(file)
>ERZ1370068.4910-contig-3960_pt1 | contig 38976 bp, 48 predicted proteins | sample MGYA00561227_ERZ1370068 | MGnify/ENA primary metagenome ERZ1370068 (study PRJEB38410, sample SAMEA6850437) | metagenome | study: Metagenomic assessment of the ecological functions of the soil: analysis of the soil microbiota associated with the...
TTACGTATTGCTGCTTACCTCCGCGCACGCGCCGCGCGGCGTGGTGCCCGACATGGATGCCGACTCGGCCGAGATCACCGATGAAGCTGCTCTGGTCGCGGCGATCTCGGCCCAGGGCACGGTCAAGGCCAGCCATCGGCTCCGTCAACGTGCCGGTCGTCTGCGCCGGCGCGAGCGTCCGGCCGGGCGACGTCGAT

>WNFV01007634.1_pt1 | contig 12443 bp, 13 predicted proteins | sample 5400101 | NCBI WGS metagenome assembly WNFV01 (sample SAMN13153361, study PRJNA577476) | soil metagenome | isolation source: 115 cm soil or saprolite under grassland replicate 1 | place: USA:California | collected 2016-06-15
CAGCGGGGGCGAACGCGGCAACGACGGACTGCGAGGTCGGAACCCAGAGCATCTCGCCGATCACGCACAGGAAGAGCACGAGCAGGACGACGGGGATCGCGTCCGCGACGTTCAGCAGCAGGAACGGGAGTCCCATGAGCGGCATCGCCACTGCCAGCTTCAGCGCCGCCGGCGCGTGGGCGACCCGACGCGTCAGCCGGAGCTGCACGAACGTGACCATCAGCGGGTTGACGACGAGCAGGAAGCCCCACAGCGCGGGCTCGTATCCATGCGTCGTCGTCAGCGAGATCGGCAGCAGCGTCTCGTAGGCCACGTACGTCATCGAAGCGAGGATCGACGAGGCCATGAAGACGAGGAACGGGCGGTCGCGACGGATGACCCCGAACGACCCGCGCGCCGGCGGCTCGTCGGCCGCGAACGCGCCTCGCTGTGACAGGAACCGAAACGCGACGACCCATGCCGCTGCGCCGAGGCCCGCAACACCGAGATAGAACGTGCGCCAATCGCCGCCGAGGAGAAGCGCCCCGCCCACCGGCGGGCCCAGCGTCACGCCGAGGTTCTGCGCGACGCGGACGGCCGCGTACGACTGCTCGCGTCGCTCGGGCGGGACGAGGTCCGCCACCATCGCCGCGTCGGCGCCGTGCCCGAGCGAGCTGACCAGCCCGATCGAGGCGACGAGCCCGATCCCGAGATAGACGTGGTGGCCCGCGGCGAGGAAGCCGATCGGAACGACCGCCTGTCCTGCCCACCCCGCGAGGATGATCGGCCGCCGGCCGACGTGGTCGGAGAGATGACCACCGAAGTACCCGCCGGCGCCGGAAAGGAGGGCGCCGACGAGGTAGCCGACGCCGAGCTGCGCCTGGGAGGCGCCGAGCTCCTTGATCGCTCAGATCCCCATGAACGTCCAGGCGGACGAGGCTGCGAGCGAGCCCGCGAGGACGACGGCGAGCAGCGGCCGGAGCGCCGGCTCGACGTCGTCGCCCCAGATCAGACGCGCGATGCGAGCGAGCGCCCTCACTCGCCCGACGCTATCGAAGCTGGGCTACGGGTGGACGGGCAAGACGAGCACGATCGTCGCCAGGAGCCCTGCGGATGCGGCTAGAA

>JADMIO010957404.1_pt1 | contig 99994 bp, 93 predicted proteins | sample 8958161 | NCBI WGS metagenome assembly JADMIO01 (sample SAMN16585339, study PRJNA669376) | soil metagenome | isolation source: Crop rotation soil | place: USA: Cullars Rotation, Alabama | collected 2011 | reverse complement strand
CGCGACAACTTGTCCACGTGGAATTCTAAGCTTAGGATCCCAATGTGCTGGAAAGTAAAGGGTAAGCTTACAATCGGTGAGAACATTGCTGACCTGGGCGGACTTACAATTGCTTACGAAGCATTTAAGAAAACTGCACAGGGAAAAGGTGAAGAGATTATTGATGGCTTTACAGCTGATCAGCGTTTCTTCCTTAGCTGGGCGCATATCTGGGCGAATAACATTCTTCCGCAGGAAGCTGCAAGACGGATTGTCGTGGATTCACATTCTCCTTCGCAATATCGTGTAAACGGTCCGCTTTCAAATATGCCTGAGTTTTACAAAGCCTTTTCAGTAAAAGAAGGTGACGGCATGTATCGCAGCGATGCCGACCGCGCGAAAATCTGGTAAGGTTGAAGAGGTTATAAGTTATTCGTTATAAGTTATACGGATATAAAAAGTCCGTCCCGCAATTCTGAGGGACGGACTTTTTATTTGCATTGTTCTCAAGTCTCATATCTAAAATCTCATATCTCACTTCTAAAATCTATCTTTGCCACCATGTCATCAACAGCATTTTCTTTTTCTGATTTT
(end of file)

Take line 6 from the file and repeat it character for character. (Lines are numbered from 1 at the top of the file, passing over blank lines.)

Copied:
CGCGACAACTTGTCCACGTGGAATTCTAAGCTTAGGATCCCAATGTGCTGGAAAGTAAAGGGTAAGCTTACAATCGGTGAGAACATTGCTGACCTGGGCGGACTTACAATTGCTTACGAAGCATTTAAGAAAACTGCACAGGGAAAAGGTGAAGAGATTATTGATGGCTTTACAGCTGATCAGCGTTTCTTCCTTAGCTGGGCGCATATCTGGGCGAATAACATTCTTCCGCAGGAAGCTGCAAGACGGATTGTCGTGGATTCACATTCTCCTTCGCAATATCGTGTAAACGGTCCGCTTTCAAATATGCCTGAGTTTTACAAAGCCTTTTCAGTAAAAGAAGGTGACGGCATGTATCGCAGCGATGCCGACCGCGCGAAAATCTGGTAAGGTTGAAGAGGTTATAAGTTATTCGTTATAAGTTATACGGATATAAAAAGTCCGTCCCGCAATTCTGAGGGACGGACTTTTTATTTGCATTGTTCTCAAGTCTCATATCTAAAATCTCATATCTCACTTCTAAAATCTATCTTTGCCACCATGTCATCAACAGCATTTTCTTTTTCTGATTTT